Japanese cuisine does for seafood what French wineries do for the gift of the grape. But what it does for bread is more akin to the imposition the English have made on the world’s palate. The alleged loaf consisting of six thick white slices with not a crust in sight at either end of it, and apparently consisting of ingredients shorn of all taste and nutritional virtue, is a culinary crime only too common in supermarkets here. Thankfully, there are options. Making your own bread is probably not one of them. It’s a bit like building your own car when there are people who are paid to do it for you. But National might get a few more DIY chefs into the kitchen with its SD-BT153 automated home bakery. The device looks like a rather tall rice cooker and in fact works pretty much like one — except that it cooks bread. You simply put your ingredients — butter, sugar, water, yeast — into the silver container, close the lid and press the button. The device’s menu lets you pick what cereal concoction you want, such as French bread or a regular loaf. It can also whip up pasta, cake and, what a gift, mochi. If your taste runs to raisin bread there’s a special tray for nuts and raisins that will distribute them evenly in the bread as it cooks. This is what the Nobel Prize was created for. More information is available at the site ctlg.national.jp/product/info.do?pg=04&hb=SD-BT153
Whiskers away: No guy can get through life without either a) forgetting to shave in the morning, or b) perhaps due to the night before, having to forgo the pleasure of the morning ritual and head to the office in disheveled mode. The irrepressible Thanko is catering to those moments of grooming distress with the USB-powered (what else?) iShaver. A typical portable size, it has six blades each on twin rotary disks, comes with an easy cleaning kit and costs 1,240 yen. Check it out at www.thanko.jp/ishaver.html
Transported in style: Failure to trim one’s facial follicles is just one reason for fronting up to a working day looking less than premium. Another is the fetish among some to pedal two wheels instead of riding the rails as their method of commuting to the office. This urge stems from some misguided belief that inhaling traffic fumes will make one healthier. Panasonic’s Cycle Web Studio is not out to judge you but to make it easier with its new electric bicycle. Rather than the rather clunky versions that are targeted at those tied to domestic chores, this one aims to blend street fashion with motocross style. Panasonic worked with Harajuku fashion brand Beams to produce the resultant fashion statement with just 200 limited edition units, in orange and green, for sale. They can only be bought from Panasonic’s “bikes are cool and so are we” Cycle Studio Web site at www.cycle-webstudio.jp/limited/index.html. The people movers measure 55 by 160 cm and weigh in at about 20 kg. They run on nickel metal hydride batteries, which last about two hours or around 30 km.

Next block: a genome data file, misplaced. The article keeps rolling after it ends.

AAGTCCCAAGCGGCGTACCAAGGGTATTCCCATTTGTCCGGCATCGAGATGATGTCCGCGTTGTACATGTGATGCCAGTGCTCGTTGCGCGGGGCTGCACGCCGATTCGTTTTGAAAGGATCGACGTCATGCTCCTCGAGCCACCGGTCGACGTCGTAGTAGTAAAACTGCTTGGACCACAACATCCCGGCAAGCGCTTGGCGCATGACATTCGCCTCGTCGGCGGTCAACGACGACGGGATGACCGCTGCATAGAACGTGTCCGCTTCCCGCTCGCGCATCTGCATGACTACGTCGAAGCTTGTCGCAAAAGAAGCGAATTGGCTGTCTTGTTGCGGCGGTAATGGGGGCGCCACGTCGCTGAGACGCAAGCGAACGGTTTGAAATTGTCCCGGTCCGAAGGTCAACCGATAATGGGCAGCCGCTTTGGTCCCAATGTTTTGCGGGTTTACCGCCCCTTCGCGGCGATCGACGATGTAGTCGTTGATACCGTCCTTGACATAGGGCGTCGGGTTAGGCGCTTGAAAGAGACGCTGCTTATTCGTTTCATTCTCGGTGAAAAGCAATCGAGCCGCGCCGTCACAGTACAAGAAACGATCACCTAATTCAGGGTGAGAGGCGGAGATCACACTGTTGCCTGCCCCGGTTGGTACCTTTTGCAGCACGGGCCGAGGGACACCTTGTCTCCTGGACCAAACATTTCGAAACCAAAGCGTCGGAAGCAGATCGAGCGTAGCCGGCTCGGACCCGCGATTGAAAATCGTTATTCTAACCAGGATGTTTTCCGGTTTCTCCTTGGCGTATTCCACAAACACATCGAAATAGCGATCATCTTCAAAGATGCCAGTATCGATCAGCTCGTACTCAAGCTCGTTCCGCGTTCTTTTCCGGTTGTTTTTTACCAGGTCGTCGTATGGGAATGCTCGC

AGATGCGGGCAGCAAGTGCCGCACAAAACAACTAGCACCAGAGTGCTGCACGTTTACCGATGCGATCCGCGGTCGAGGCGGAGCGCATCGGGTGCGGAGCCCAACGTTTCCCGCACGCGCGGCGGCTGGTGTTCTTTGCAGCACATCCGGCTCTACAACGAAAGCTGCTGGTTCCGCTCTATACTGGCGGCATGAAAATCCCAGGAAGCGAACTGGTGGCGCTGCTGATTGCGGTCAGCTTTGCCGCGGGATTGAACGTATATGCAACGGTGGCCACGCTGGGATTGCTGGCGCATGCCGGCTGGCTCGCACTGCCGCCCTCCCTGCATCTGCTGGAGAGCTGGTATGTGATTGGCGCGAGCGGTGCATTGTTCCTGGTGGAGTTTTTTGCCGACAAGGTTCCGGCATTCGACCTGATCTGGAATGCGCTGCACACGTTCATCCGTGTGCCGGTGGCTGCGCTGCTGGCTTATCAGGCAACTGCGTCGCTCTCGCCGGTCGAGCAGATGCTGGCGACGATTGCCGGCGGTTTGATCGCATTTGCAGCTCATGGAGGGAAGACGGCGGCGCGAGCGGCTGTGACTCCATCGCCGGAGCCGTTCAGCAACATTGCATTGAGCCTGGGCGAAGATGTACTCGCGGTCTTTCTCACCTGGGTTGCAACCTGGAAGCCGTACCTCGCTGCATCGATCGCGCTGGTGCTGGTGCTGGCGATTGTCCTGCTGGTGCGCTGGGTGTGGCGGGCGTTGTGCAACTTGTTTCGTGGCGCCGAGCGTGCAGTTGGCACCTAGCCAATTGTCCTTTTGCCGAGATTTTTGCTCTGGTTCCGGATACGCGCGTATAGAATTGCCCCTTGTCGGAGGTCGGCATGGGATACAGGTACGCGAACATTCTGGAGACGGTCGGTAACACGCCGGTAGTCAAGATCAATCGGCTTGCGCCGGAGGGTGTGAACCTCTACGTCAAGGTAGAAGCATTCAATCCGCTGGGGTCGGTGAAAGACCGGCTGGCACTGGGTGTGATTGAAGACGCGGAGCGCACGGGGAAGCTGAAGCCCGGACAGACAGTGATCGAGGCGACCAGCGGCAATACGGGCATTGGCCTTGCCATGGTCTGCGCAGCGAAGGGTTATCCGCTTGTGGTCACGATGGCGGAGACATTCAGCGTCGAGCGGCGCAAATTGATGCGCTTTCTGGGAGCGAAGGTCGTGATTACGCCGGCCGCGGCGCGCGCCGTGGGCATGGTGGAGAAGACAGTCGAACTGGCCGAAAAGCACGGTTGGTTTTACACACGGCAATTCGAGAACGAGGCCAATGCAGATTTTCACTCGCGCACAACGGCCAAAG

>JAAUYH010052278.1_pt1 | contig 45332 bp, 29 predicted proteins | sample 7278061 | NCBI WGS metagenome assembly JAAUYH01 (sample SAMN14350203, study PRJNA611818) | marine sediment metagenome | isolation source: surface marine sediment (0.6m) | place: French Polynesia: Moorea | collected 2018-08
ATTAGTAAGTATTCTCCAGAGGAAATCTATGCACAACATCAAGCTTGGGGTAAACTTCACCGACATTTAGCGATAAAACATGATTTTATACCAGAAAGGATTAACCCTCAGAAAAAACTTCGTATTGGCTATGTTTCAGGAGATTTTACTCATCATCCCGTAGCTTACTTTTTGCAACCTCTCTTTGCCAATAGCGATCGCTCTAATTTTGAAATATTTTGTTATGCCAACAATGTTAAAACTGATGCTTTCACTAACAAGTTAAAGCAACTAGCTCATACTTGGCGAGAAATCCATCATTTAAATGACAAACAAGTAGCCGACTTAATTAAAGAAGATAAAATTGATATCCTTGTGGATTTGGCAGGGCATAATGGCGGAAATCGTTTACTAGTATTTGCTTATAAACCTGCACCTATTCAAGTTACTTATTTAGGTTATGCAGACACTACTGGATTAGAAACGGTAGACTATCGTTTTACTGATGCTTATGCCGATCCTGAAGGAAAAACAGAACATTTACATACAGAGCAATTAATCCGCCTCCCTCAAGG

They’re just like us: Why is so much effort going in to making robots that look, and even act like people? Are we just unable to cope with mechanical creations that don’t ape us, just serve us? Well the need to humanize our inorganic ones goes beyond just industrial machines. Sega Toys is going for the human factor with its Hako Robo (Robots in a Cube). Basically cubes painted different colors and with faces on them, these cute desktop accessories actually mimic family relationships. As soon as you let them out to play they either move together, or apart, or line up with the top dogs first and the others following behind — just like real people do. The basic set has mom and pop and the family dog with other combinations, including the kids of course and their siblings, also available. Capping off the similarity to homo sapiens, no matter how much they like other if they spend too much time together they get stressed out and exhausted, so you have to put them away again in their boxes before they pass out. More information is available at www.hakorobo.com/
Plug and play: Yamaha has come up with its own version of digital music with its latest electronic piano, the PSR-S900. The instrument packs the regulation keyboard with electronic bells and whistles, including a USB port and Ethernet connection so you can hook it up to your computer. You can download up to 2,000 compositions or 7,000 karaoke arrangements onto the piano. It also includes a 5.7-inch VGA monitor. The flagship S900 is expected to go on sale from June for 220,500 yen with two lesser-spec siblings (the S700 and S500) going for 131,250 yen and 78,750 yen respectively.
Chalk this one up: Pity the poor keitai. Beyond the 7/24 working conditions we impose on them, consider how we have burdened them with all manner of objects masquerading as straps. The latest hanger-on does go for the cuteness factor in a clever and maybe even useful way. This strap from Strapya sports a miniature chalkboard, piece of chalk and a traditional Japanese chalkboard eraser, made of wood. At 2,500 yen a pen and notebook might be cheaper but at least this is a different way to write a reminder note for yourself, or just to doodle away the train trip. It is available from online retailer Rakuten at item.rakuten.co.jpkeitai/94-a00064-s001-set/